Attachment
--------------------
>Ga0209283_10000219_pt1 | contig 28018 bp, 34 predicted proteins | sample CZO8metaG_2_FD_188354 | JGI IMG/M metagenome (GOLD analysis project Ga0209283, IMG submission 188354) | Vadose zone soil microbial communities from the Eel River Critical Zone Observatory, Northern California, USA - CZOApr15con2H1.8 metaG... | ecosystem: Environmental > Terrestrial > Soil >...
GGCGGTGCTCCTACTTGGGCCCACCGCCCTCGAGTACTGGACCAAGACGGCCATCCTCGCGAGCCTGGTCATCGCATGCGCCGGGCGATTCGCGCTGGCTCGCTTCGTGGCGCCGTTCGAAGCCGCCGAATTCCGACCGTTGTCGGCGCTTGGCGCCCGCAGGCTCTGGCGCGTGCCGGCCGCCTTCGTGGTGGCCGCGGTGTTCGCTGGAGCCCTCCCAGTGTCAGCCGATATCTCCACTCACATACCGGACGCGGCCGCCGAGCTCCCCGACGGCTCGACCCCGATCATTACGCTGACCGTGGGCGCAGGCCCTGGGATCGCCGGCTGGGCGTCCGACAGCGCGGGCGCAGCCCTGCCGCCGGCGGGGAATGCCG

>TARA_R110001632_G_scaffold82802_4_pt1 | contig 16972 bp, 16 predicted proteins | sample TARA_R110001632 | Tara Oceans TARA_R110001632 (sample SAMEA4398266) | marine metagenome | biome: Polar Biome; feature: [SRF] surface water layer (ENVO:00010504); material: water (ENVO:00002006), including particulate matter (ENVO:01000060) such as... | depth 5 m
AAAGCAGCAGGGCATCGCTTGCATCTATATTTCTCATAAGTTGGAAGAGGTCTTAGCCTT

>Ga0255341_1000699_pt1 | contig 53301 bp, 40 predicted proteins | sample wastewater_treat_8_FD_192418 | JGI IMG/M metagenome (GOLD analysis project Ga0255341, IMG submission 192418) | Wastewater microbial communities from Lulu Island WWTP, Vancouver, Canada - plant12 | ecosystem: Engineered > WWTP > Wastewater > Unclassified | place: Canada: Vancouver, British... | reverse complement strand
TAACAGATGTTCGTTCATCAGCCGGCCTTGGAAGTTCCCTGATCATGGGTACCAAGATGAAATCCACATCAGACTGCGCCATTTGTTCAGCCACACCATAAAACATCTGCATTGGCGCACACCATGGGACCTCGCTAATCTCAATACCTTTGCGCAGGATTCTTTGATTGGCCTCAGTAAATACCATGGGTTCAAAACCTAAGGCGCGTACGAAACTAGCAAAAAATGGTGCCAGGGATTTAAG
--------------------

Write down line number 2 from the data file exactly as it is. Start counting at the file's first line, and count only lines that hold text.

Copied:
GGCGGTGCTCCTACTTGGGCCCACCGCCCTCGAGTACTGGACCAAGACGGCCATCCTCGCGAGCCTGGTCATCGCATGCGCCGGGCGATTCGCGCTGGCTCGCTTCGTGGCGCCGTTCGAAGCCGCCGAATTCCGACCGTTGTCGGCGCTTGGCGCCCGCAGGCTCTGGCGCGTGCCGGCCGCCTTCGTGGTGGCCGCGGTGTTCGCTGGAGCCCTCCCAGTGTCAGCCGATATCTCCACTCACATACCGGACGCGGCCGCCGAGCTCCCCGACGGCTCGACCCCGATCATTACGCTGACCGTGGGCGCAGGCCCTGGGATCGCCGGCTGGGCGTCCGACAGCGCGGGCGCAGCCCTGCCGCCGGCGGGGAATGCCG